The female members of the dynasty, descended in the male line: Radin**.
* Although it is common to see the use of distinguishing Roman numerals for rulers, these are not actually used according to local practice and do not appear on the seals of the rulers. It should also be noted that Dutch practice seemed to require the jumbling together of birth names and titles, together with reign names, in a scarsely understandable manner. As far as possible, these have been separated and corrected in these pages. However, the confusing Dutch practice seems to have taken root and is often still followed.
**The use of these titles before the given name is a comparatively recent practice. In former times, the usual titles at birth were the Dayak titles of Abang (males) and Dayang (females). Male children usually received the title of Ade and a Koranic personal name during adolescence. Those born of Royal mothers receiving further promotion to the Royal title of Gusti. Senior male members of the family also received titles of nobility, usually with the prefix Pangeran or Radin.

Male primogeniture, the sons of Royal wives taking precedence over those of commoners, with provision for the adat council to approve the final decision.


Abang Anoi bin Ade Toi. Salinan Salsilah Ketoeroenan Sultan-Sultan dan Panembahan-Panembahan jang memerintah di-Keradjaan Sintang diambil dari pertengahan. Sintang, 25th October 1934.
J.J.K. Enthoven. Bijdragen tot de Geographie van Borneo's Wester-afdeeling. E.J. Brill, Leiden, 1903.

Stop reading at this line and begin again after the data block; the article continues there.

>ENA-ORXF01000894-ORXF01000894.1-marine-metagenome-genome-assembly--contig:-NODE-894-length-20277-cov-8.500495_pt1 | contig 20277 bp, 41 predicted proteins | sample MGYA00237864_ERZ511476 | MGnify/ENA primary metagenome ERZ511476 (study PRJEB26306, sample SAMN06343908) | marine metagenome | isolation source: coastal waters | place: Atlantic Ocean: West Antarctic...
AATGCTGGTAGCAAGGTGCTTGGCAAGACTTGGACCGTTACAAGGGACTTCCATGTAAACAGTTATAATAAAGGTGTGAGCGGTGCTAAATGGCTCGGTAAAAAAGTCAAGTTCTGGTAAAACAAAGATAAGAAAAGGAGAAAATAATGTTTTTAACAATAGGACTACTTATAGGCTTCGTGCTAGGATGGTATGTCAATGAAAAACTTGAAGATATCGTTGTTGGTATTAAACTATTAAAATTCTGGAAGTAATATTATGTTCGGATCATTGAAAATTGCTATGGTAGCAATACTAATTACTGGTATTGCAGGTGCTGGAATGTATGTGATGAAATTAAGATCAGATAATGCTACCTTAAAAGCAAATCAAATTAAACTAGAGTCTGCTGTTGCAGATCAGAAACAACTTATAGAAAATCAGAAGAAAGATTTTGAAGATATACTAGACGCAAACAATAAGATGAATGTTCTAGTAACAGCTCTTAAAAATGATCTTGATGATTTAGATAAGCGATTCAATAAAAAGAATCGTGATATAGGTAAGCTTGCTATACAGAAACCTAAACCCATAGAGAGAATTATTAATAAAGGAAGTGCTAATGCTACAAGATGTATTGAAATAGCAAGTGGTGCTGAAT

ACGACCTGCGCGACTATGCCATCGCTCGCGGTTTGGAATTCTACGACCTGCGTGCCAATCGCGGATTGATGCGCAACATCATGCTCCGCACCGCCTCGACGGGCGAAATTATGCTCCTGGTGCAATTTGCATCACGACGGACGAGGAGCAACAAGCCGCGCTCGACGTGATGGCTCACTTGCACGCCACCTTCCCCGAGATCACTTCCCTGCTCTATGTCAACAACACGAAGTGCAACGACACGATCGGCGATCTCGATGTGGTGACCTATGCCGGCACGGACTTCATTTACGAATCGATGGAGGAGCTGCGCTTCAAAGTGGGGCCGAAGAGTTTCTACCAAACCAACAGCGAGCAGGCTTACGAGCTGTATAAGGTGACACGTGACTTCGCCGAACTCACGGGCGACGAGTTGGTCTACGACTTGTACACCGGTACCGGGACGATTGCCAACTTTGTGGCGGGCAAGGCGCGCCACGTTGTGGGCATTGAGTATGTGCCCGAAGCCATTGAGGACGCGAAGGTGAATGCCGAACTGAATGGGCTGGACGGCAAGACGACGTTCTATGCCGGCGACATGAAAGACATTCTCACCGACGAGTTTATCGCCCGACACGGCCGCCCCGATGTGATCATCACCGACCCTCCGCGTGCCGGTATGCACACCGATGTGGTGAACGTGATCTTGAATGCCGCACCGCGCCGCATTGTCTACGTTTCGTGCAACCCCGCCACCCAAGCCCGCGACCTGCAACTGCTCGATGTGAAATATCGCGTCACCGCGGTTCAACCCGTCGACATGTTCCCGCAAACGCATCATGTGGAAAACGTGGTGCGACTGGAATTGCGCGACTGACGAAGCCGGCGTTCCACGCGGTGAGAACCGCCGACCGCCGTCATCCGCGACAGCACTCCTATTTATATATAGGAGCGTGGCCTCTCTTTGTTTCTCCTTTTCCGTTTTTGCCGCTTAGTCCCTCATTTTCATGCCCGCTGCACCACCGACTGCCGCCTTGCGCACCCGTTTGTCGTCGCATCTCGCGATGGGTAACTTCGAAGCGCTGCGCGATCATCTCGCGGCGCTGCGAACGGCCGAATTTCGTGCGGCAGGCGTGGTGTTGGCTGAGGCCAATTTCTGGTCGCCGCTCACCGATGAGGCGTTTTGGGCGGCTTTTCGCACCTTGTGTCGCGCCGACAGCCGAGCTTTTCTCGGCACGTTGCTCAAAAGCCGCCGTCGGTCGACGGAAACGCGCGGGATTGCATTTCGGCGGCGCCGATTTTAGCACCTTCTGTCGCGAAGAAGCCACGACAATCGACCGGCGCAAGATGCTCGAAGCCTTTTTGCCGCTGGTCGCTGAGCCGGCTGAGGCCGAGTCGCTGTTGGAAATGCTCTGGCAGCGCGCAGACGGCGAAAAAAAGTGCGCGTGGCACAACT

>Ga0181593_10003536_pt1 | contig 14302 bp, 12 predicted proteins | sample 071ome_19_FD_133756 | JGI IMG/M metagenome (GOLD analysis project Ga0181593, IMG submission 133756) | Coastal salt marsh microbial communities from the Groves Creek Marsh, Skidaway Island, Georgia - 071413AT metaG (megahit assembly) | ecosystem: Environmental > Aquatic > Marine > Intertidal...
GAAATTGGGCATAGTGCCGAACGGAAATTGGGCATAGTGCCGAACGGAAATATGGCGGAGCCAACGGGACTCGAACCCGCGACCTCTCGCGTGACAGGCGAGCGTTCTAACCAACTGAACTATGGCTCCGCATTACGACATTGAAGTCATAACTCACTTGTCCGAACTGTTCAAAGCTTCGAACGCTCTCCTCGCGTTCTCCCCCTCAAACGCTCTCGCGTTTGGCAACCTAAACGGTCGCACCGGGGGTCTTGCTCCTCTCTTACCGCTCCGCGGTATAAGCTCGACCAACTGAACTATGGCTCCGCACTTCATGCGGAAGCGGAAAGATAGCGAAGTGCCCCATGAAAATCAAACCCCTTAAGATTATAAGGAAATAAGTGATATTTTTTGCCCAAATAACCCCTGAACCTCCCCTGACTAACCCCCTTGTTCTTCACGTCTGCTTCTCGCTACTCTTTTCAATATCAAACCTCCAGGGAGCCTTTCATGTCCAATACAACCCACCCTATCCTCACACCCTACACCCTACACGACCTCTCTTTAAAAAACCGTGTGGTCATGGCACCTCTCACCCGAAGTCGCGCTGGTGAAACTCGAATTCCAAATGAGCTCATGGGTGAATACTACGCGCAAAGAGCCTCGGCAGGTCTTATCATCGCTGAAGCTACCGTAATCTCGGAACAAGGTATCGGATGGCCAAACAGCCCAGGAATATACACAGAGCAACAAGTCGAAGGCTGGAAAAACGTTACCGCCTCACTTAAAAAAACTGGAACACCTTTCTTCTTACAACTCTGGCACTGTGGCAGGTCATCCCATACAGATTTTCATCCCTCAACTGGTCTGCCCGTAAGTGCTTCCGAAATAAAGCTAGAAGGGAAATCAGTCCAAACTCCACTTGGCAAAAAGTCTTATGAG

J.U. Lontaan. Sejarah-Hukum Adat dan Adat Istiadat Kalimantan-Barat. Pemda Tingkat I KalBar, Jakarta, 1975.
Mulhakim. Selayang Pandang Kerajaan Sintang. Kekerabatan Istana Panembahan Sintang. Sintang, 1999.
Mulhakim. Silsilah Keturunan Raja-Raja Kerajaan Sintang. Sintang, Kalimantan Barat, 2003.
Sejarah dan asal usul singkat Ade Mohamad Djoen Wakil Penembahan Kerajaan Sintang 1913-1934. Sintang, 16th September 2000.
A. Warteni. Susunan Silah-silah Keturunan Raja-Raja Kerajaan Sintang. Budaga Museum Dara Juanti, Sintang, 28th January 1985.

Sri Paduka Tuanku Panembahan Kusuma Negara.
Hans Hägerdal, Department of Humanities, University of Växjö, Sweden.
Ade Muhammad Iswadi, SE.
Father Jacques Maessen, SJ.
D. Tick, Pusat Dokumentasi Kerajaan-Kerajaan di Indonesia "Pusaka".
Copyright© Christopher Buyers
Copyright© Christopher Buyers
I would be grateful to hear from anyone who may have changes, corrections or additions to contribute. If you do, please be kind enough to send me an e-mail using the contact details at: Copyright© Christopher Buyers
Copyright© Christopher Buyers

Copyright© Christopher Buyers, June 2005 - September 2008